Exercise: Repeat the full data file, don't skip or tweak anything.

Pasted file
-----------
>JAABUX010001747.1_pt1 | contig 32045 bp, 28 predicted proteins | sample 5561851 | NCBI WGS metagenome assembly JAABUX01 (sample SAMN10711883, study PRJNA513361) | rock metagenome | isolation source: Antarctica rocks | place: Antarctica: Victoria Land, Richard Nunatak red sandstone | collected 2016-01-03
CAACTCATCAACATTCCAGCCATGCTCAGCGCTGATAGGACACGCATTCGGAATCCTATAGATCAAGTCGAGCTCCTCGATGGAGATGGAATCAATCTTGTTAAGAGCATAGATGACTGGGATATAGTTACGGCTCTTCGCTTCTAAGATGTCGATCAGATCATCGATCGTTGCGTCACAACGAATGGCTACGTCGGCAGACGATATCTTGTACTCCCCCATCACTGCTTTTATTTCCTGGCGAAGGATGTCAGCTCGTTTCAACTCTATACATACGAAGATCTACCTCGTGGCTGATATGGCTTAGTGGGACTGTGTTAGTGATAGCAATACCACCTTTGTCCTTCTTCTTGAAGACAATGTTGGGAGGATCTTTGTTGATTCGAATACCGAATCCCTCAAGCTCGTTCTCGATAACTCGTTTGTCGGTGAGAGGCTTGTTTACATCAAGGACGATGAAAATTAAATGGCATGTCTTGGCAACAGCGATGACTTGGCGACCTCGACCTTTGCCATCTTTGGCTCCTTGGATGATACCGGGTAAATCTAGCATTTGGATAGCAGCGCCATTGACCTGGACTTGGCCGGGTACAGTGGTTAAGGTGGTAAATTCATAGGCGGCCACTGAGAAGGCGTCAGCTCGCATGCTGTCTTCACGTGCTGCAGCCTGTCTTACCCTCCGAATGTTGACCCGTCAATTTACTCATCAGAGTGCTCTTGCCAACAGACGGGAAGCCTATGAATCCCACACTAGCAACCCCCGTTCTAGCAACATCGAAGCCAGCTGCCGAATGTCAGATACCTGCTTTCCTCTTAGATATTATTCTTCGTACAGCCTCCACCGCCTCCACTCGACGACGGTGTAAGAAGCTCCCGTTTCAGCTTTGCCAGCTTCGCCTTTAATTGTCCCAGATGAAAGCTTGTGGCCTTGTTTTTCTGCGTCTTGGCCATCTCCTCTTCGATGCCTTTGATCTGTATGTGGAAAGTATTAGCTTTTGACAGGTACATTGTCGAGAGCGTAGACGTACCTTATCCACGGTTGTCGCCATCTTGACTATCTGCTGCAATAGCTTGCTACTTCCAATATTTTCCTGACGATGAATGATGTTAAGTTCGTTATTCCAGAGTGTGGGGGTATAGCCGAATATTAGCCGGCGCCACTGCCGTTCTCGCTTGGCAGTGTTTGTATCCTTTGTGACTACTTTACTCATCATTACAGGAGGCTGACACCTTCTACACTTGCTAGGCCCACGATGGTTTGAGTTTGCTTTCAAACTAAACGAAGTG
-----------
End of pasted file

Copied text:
>JAABUX010001747.1_pt1 | contig 32045 bp, 28 predicted proteins | sample 5561851 | NCBI WGS metagenome assembly JAABUX01 (sample SAMN10711883, study PRJNA513361) | rock metagenome | isolation source: Antarctica rocks | place: Antarctica: Victoria Land, Richard Nunatak red sandstone | collected 2016-01-03
CAACTCATCAACATTCCAGCCATGCTCAGCGCTGATAGGACACGCATTCGGAATCCTATAGATCAAGTCGAGCTCCTCGATGGAGATGGAATCAATCTTGTTAAGAGCATAGATGACTGGGATATAGTTACGGCTCTTCGCTTCTAAGATGTCGATCAGATCATCGATCGTTGCGTCACAACGAATGGCTACGTCGGCAGACGATATCTTGTACTCCCCCATCACTGCTTTTATTTCCTGGCGAAGGATGTCAGCTCGTTTCAACTCTATACATACGAAGATCTACCTCGTGGCTGATATGGCTTAGTGGGACTGTGTTAGTGATAGCAATACCACCTTTGTCCTTCTTCTTGAAGACAATGTTGGGAGGATCTTTGTTGATTCGAATACCGAATCCCTCAAGCTCGTTCTCGATAACTCGTTTGTCGGTGAGAGGCTTGTTTACATCAAGGACGATGAAAATTAAATGGCATGTCTTGGCAACAGCGATGACTTGGCGACCTCGACCTTTGCCATCTTTGGCTCCTTGGATGATACCGGGTAAATCTAGCATTTGGATAGCAGCGCCATTGACCTGGACTTGGCCGGGTACAGTGGTTAAGGTGGTAAATTCATAGGCGGCCACTGAGAAGGCGTCAGCTCGCATGCTGTCTTCACGTGCTGCAGCCTGTCTTACCCTCCGAATGTTGACCCGTCAATTTACTCATCAGAGTGCTCTTGCCAACAGACGGGAAGCCTATGAATCCCACACTAGCAACCCCCGTTCTAGCAACATCGAAGCCAGCTGCCGAATGTCAGATACCTGCTTTCCTCTTAGATATTATTCTTCGTACAGCCTCCACCGCCTCCACTCGACGACGGTGTAAGAAGCTCCCGTTTCAGCTTTGCCAGCTTCGCCTTTAATTGTCCCAGATGAAAGCTTGTGGCCTTGTTTTTCTGCGTCTTGGCCATCTCCTCTTCGATGCCTTTGATCTGTATGTGGAAAGTATTAGCTTTTGACAGGTACATTGTCGAGAGCGTAGACGTACCTTATCCACGGTTGTCGCCATCTTGACTATCTGCTGCAATAGCTTGCTACTTCCAATATTTTCCTGACGATGAATGATGTTAAGTTCGTTATTCCAGAGTGTGGGGGTATAGCCGAATATTAGCCGGCGCCACTGCCGTTCTCGCTTGGCAGTGTTTGTATCCTTTGTGACTACTTTACTCATCATTACAGGAGGCTGACACCTTCTACACTTGCTAGGCCCACGATGGTTTGAGTTTGCTTTCAAACTAAACGAAGTG